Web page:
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Dogs Trained to Smell Low Blood Sugar Levels May Save Lives

2018-5-12

Dogs can be trained to use their sense of smell to recognize illegal drugs and explosives. So Mark Ruefenacht wondered if the animals also could recognize changes in the blood sugar level of people with diabetes.

Ruenfenacht has had the disease for much of his life. In 1999, he almost died while training a young dog to be a guide dog for the blind. Without any warning, his blood sugar suddenly dropped to a dangerously low level.

Ruefenacht said the dog stayed with him, and tried to keep him awake.

"More than likely, I had a seizure, from the low blood sugar. The dog liked me, and he stuck with me and I was able to get my blood sugar up."

When talking about a drop in blood sugar, doctors use the term hypoglycemia. Ruefenacht said his near death experience made him wonder if dogs could be trained to identify the chemical changes that happen during an attack, and then inform their owners.

Dogs4Diabetics begins

Ruefenacht worked with scientists and financed research which found that the "smell" of hypoglycemia appears in both breath and sweat. He also worked with and studied animal trainers who teach dogs to recognize everything from explosives to cancer.

In addition, Ruefenacht started training a yellow Labrador retriever named Armstrong to tell him when he had a dangerously low blood sugar level.

The training was successful. Armstrong is now listed in The Guinness Book of World Records as the world’s first diabetes-detection dog.

Armstrong died in 2012.

Mark Ruefenacht and Armstrong, the first diabetes alert dog. (Robert Houser Photography)
Mark Ruefenacht and Armstrong, the first diabetes alert dog. (Robert Houser Photography)

Ruefenacht noted that after his early training successes, several organizations offered him a lot of money for the rights to his discoveries. He told VOA he refused those offers. Instead, in 2004, he created a group called Dogs4Diabetics, where he trains dogs to help people with diabetes.

Ruefenacht says training for a diabetes detection dog and its owner can cost up to $50,000. His organization raises money to cover the costs, so they can provide dogs for free to those in need.

The smell of hypoglycemia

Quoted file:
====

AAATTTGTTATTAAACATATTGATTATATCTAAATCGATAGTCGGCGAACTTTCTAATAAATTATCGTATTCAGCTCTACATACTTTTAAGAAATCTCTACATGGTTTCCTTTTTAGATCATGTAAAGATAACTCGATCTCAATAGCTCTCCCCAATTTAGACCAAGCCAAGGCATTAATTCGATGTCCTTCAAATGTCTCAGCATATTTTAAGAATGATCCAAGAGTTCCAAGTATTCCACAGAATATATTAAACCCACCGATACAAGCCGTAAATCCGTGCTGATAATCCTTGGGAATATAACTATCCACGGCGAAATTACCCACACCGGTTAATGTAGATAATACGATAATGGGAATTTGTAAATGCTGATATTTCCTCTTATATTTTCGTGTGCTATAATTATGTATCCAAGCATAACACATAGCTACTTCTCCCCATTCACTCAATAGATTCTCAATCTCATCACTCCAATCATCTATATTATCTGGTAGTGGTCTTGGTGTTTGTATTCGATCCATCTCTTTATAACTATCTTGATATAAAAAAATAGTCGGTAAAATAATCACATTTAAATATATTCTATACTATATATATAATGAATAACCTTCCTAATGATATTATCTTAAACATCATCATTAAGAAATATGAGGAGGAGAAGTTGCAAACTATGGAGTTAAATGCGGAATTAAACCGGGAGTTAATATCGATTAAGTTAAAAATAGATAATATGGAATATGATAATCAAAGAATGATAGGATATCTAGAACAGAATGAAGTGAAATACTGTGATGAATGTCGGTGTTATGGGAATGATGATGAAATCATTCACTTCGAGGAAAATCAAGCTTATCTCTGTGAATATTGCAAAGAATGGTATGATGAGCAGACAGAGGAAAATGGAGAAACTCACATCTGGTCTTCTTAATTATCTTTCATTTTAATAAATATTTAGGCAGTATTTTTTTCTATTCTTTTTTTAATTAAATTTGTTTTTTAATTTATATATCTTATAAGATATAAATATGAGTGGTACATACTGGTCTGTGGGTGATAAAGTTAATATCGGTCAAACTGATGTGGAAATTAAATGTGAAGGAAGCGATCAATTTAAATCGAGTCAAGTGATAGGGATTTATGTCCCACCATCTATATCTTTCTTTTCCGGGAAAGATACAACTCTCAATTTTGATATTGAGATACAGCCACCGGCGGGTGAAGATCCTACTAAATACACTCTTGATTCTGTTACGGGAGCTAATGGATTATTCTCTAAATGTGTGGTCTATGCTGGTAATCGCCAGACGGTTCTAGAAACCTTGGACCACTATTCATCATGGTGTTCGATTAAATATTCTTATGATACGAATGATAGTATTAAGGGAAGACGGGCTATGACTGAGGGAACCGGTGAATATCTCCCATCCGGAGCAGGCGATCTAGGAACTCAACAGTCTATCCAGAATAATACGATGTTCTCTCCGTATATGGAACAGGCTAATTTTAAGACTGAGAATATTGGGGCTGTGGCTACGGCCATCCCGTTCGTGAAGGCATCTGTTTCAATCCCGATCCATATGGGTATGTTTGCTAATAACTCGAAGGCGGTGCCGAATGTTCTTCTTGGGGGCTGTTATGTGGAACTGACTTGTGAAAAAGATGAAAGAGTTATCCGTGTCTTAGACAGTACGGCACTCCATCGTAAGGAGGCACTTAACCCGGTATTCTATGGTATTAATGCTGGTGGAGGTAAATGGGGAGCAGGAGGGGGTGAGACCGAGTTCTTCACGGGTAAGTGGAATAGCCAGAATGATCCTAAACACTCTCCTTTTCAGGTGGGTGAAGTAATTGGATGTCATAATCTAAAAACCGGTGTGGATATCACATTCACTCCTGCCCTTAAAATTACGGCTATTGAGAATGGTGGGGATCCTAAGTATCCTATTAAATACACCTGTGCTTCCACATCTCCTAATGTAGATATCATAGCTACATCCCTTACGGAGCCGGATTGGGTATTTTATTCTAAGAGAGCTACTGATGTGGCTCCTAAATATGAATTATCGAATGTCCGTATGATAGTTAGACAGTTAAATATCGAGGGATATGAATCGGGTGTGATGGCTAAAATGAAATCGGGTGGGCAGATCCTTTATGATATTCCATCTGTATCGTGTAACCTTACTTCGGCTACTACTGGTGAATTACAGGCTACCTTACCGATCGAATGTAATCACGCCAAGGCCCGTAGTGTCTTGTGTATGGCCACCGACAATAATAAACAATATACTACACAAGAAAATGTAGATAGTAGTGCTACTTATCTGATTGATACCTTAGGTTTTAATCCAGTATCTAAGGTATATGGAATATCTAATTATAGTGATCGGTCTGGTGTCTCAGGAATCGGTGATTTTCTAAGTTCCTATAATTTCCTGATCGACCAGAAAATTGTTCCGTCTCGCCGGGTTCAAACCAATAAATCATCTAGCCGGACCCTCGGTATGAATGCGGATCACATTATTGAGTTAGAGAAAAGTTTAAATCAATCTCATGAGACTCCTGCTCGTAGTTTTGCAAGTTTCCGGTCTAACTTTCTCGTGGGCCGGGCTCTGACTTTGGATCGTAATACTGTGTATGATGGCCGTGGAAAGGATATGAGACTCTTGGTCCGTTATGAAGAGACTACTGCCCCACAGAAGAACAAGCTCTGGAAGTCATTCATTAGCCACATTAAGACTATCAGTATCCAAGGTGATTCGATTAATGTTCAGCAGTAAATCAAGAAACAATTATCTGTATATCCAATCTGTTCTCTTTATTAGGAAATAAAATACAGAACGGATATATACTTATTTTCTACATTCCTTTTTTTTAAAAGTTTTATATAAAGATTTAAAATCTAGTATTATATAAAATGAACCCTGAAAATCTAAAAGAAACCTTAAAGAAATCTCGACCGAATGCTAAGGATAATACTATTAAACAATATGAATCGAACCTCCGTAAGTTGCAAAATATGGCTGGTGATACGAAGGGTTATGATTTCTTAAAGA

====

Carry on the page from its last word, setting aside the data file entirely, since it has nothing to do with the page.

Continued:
To train the animals, Ruefenacht uses bottles containing swabs of sweat from a diabetic with low blood sugar, and containers of other smells, such as peanut butter, dog food, or plants. The dogs are given a treat when they choose the correct jar.

This "sweat jar" method for training diabetes detection dogs has been approved scientifically.

The next step is to teach the dog to alert the owner. The dogs are trained to use subtle signs at first. However, if those signals are ignored, the animals then put their paws on the owner’s legs or shoulders. They learn to lick and put their nose in the owner’s face, and make noises. If none of these methods work, the dogs are then trained to find someone else to help.

Ruefenacht says the dogs can often detect blood sugar dropping long before electronic systems send a warning sound.

Dogs4Diabetics has placed more than 100 dogs with diabetics. The group hopes to expand the program -- training people’s “most loyal friend” to save lives and help diabetics around the world.

I’m Phil Dierking.

ShelleySchlender reported this story for VOANews. Phil Dierking adapted her story for Learning English. George Grow was the editor.

What are other interesting things you have seen dogs trained to detect? Write to us in the Comments Section or on 51VOA.COM.

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Words in This Story

detect - v. to discover or notice the presence of something hidden

paw - n. the foot of an animal that has claws

swab - n. a small amount of material taken with a swab as a sample from a person's body

sweat - n. to produce a clear liquid from your skin when you are hot or nervous

subtle - adj. hard to notice or see